Plugin Documentation

Documentation is an important part of any Jenkins plugin. It includes user documentation (plugin pages, changelogs, user guidelines, etc.) and the contributor documentation (how to contribute, developer guidelines, etc.). This section provides overview of these documentation types.

Plugin pages

Plugin pages are hosted on the Plugin Site. These pages are generated automatically using the metadata from the latest plugin release and an external documentation page. External documentation can be retrieved from GitHub or from the Jenkins Wiki.

For new plugins we recommend storing documentation in the GitHub repositories. It allows plugin maintainers to provide the same documentation from README pages and the Jenkins plugin site, and at the same time it allows using the Documentation-as-Code techniques when the documentation is a part of the repository and hence all common practices can be applied:

  • Pull requests and reviews

  • Creating documentation in parallel with features

  • Editing docs from GitHub Web UI, with preview support

  • Versioning, documentation for previous plugin versions can be easily accessed

Using GitHub as a source of documentation

The plugin site can pull documentation from the root README pages or from other locations defined by the plugin URL (see below). Multiple formats are supported: GitHub Flavored Markdown, Asciidoc or raw text.

To publish the plugin documentation on GitHub:

  1. Create a README page and put the plugin documentation there. This page will become a landing page for the Plugin site.

    • More documentation pages can be introduced inside the repository and linked from the README, the plugin site will display both absolute and relative links

    • Images from pages will be displayed by the plugin site as well

  2. Modify your project URL to point to the GitHub repository, e.g. http://github.com/jenkinsci/your-plugin. See the guidelines for Maven and Gradle below.

  3. Release the new plugin version. Once the plugin site picks up the release (which can take up to a few hours) it will also display the documentation from GitHub.

Documentation examples:

Using Jenkins Wiki as source of documentation

Jenkins Wiki can still be used for previously created plugins or for new plugins if there are reasons to do so. See this page for more information. It also include Wiki⇒GitHub migration guidelines.

Referencing the documentation page from the project file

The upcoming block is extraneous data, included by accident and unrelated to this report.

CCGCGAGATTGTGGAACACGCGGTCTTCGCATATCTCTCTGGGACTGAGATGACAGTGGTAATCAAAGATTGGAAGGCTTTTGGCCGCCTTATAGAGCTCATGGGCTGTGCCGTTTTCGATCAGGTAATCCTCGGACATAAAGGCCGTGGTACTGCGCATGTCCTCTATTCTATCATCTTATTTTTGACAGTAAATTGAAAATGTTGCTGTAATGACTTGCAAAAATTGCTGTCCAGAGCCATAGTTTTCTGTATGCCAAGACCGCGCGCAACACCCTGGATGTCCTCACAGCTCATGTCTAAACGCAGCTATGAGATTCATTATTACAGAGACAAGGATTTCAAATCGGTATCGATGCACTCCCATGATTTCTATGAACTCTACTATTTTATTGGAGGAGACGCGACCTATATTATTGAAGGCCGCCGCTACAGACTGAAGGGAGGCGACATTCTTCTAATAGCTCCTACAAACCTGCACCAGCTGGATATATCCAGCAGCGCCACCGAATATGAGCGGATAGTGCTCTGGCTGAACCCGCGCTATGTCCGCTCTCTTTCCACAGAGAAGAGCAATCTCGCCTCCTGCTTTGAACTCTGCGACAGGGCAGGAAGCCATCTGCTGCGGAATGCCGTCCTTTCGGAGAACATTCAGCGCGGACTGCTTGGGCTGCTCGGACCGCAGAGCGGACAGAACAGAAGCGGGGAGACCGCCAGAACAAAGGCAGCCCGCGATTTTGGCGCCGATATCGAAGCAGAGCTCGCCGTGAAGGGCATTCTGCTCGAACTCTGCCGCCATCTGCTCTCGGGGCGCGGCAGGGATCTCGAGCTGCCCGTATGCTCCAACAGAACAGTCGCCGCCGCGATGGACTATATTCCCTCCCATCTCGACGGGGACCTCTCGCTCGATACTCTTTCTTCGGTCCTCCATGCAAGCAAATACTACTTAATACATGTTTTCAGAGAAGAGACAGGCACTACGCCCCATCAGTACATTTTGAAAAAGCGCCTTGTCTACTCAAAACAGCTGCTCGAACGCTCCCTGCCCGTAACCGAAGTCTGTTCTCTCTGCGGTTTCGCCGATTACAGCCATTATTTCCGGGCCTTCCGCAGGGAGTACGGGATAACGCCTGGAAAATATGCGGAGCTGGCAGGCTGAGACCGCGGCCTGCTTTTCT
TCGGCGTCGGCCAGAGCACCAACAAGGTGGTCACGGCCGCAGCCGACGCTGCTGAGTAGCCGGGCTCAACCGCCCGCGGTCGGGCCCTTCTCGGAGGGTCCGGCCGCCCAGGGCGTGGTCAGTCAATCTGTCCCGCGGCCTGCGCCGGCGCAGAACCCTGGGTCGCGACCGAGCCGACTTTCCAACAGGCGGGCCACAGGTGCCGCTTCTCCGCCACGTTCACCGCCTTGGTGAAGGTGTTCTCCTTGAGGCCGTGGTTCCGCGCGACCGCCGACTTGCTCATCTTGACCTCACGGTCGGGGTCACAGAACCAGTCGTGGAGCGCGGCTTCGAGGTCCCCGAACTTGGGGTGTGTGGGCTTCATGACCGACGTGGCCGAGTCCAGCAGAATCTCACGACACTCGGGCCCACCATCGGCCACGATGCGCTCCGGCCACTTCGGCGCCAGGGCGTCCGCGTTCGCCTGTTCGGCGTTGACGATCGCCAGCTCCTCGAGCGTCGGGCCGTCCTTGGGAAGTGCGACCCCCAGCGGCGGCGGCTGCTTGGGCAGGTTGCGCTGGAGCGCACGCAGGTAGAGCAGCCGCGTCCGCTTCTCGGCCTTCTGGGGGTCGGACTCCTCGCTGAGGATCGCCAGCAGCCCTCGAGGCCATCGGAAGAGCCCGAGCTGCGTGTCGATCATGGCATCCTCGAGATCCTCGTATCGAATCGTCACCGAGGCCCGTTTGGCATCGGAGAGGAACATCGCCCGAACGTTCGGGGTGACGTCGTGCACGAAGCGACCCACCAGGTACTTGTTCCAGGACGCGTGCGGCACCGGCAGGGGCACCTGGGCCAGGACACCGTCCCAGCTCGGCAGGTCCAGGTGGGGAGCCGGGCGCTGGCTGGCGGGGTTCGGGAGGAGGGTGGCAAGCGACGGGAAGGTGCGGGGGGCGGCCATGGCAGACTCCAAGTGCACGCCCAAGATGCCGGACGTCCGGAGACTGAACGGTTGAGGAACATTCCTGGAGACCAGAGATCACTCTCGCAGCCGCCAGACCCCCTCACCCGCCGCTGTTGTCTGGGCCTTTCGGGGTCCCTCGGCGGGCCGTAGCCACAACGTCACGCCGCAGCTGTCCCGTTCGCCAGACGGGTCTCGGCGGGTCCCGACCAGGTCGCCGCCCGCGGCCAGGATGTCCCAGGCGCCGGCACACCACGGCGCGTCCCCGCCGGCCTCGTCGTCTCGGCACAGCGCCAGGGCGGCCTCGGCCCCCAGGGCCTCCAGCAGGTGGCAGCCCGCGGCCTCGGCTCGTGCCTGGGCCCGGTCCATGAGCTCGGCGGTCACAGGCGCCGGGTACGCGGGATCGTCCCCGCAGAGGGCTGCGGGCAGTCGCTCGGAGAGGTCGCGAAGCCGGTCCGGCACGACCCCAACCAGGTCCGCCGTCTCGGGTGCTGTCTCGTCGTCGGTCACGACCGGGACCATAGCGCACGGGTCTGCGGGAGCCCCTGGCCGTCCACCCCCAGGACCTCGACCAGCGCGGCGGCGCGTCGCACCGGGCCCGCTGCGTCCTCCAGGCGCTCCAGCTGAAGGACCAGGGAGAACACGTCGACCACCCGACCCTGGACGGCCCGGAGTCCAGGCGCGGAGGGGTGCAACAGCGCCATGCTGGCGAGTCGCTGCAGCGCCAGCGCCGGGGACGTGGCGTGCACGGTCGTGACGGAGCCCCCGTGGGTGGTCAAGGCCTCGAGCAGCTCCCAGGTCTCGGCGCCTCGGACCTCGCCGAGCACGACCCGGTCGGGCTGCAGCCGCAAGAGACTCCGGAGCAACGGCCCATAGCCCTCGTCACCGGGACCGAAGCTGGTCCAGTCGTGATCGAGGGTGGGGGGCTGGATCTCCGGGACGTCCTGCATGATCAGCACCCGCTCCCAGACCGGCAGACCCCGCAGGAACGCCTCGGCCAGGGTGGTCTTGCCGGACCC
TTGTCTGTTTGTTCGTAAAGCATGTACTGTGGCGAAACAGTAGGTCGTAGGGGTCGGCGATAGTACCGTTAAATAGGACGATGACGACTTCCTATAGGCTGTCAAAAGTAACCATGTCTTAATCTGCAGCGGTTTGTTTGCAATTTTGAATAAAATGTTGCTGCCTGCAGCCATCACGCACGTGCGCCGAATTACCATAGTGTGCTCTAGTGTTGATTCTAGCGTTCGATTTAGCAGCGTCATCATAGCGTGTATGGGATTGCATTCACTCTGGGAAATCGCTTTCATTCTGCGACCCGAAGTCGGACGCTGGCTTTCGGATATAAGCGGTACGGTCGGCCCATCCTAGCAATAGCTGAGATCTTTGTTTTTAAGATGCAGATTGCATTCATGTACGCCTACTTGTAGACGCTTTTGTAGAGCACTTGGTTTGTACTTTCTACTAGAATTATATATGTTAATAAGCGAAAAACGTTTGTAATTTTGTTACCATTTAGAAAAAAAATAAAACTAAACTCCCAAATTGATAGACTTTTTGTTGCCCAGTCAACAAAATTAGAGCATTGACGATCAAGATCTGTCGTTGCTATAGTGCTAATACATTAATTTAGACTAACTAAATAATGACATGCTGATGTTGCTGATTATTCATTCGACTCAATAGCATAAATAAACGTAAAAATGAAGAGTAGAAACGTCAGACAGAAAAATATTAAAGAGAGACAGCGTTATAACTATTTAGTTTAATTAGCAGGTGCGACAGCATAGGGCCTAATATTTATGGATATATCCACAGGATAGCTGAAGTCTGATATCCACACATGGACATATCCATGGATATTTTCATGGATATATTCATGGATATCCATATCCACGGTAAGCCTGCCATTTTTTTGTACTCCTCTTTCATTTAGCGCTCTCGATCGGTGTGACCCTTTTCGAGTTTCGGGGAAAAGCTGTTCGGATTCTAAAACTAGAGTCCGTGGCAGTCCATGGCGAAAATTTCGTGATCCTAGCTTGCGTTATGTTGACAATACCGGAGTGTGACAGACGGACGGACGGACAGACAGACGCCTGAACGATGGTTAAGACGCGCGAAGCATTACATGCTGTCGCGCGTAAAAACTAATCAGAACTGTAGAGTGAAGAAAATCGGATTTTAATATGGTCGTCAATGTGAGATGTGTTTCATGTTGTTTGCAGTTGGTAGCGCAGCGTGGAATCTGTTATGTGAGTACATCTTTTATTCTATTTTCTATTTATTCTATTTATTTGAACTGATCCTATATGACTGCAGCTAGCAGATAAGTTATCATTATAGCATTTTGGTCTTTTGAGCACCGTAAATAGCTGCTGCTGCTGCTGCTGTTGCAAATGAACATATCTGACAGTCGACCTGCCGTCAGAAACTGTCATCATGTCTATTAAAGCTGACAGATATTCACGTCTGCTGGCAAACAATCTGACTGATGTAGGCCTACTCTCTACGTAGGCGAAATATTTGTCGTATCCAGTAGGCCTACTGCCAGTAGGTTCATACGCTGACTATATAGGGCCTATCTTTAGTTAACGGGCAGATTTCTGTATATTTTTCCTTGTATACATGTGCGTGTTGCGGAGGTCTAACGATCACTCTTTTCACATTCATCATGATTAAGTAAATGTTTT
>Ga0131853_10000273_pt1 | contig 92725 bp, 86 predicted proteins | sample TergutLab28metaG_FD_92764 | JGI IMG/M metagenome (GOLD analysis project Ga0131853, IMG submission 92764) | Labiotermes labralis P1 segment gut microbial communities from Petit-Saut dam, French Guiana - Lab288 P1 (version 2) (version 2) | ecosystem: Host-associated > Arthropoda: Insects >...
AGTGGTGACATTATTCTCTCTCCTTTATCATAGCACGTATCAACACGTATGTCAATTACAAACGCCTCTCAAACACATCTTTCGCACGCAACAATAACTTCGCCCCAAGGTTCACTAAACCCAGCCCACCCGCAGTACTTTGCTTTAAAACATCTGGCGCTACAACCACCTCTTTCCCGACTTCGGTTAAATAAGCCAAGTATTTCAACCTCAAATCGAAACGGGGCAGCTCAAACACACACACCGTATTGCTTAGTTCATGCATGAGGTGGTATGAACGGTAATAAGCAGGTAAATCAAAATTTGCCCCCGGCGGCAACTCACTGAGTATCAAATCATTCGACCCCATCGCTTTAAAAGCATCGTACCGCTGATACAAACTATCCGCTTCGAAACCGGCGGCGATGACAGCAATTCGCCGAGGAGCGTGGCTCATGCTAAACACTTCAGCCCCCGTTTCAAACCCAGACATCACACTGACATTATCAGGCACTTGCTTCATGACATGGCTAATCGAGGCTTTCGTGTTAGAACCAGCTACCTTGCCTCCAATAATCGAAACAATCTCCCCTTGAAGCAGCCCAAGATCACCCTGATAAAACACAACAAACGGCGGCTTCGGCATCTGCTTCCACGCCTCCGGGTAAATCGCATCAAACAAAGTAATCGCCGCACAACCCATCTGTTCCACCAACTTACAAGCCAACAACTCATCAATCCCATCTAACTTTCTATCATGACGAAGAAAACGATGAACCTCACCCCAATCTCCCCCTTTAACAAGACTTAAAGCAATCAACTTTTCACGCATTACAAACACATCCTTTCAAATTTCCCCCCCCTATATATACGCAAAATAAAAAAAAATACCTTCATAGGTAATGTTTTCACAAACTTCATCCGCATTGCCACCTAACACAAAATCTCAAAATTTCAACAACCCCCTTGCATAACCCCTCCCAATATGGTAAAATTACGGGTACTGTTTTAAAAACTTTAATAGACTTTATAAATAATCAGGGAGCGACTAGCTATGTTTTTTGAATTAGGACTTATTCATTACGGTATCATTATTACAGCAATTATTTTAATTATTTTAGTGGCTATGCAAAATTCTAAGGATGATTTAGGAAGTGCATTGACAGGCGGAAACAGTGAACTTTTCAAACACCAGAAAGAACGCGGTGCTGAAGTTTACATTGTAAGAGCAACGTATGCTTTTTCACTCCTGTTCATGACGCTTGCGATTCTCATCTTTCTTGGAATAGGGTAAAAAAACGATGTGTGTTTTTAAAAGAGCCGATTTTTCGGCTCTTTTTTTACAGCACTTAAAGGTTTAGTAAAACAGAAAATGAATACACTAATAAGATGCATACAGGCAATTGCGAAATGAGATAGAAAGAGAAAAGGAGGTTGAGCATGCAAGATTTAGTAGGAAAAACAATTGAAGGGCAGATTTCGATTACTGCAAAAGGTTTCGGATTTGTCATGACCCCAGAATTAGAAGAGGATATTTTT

You should link to your plugin’s documentation, whether on the wiki or elsewhere, in your plugin’s pom.xml, like this:

<project>
  ...
  <url>http://github.com/jenkinsci/your-plugin</url>
  ...
</project>

If you’re building your plugin with Gradle, you can set the URL in your build.gradle like so:

jenkinsPlugin {
  // ...
  url = 'http://github.com/jenkinsci/your-plugin'
  // ...
}

Maintainer Information

Maintainer information is listed for every plugin on the plugin site. It is currently sourced from the Maven metadata.

There is a plan to use repository-permissions-updater, See WEBSITE-658 in the issue tracker. Once it is implemented, the guidelines below will changed.

In your POM, make sure to include developer information, such as:

<project>
  ...
  <developers>
    <developer>
      <id>exampleauthor</id>
      <name>Author Name</name>
      <email>author@example.com</email>
    </developer>
  </developers>
</project>

The id is your jenkins.io account. The name is a human readable display name. This ensures that the update center and related tools are able to properly display the maintainer for your plugin. It’s advisable to include an email address so that people can contact you (this will be shown in the plugin infobox on the wiki), but it’s optional.

Changelogs

Once you have made your first release, you should add release notes to your plugin. You have many options how to do it:

  • use GitHub Releases (possibly with the help of Release Drafter), add a link to releases page to your documentation page (recommended)

  • create a CHANGELOG file (Markdown, Asciidoc) in the repository root and link it from the documentation page

  • include the changelog content in the documentation page

Contributor documentation

For open-source plugins it is important to have contributor guidelines to attract more contributors. GitHub offers standard ways to define guidelines and to show them to contributors, including contributing guidelines, code of conduct, pull request templates, etc.

Some notes:

References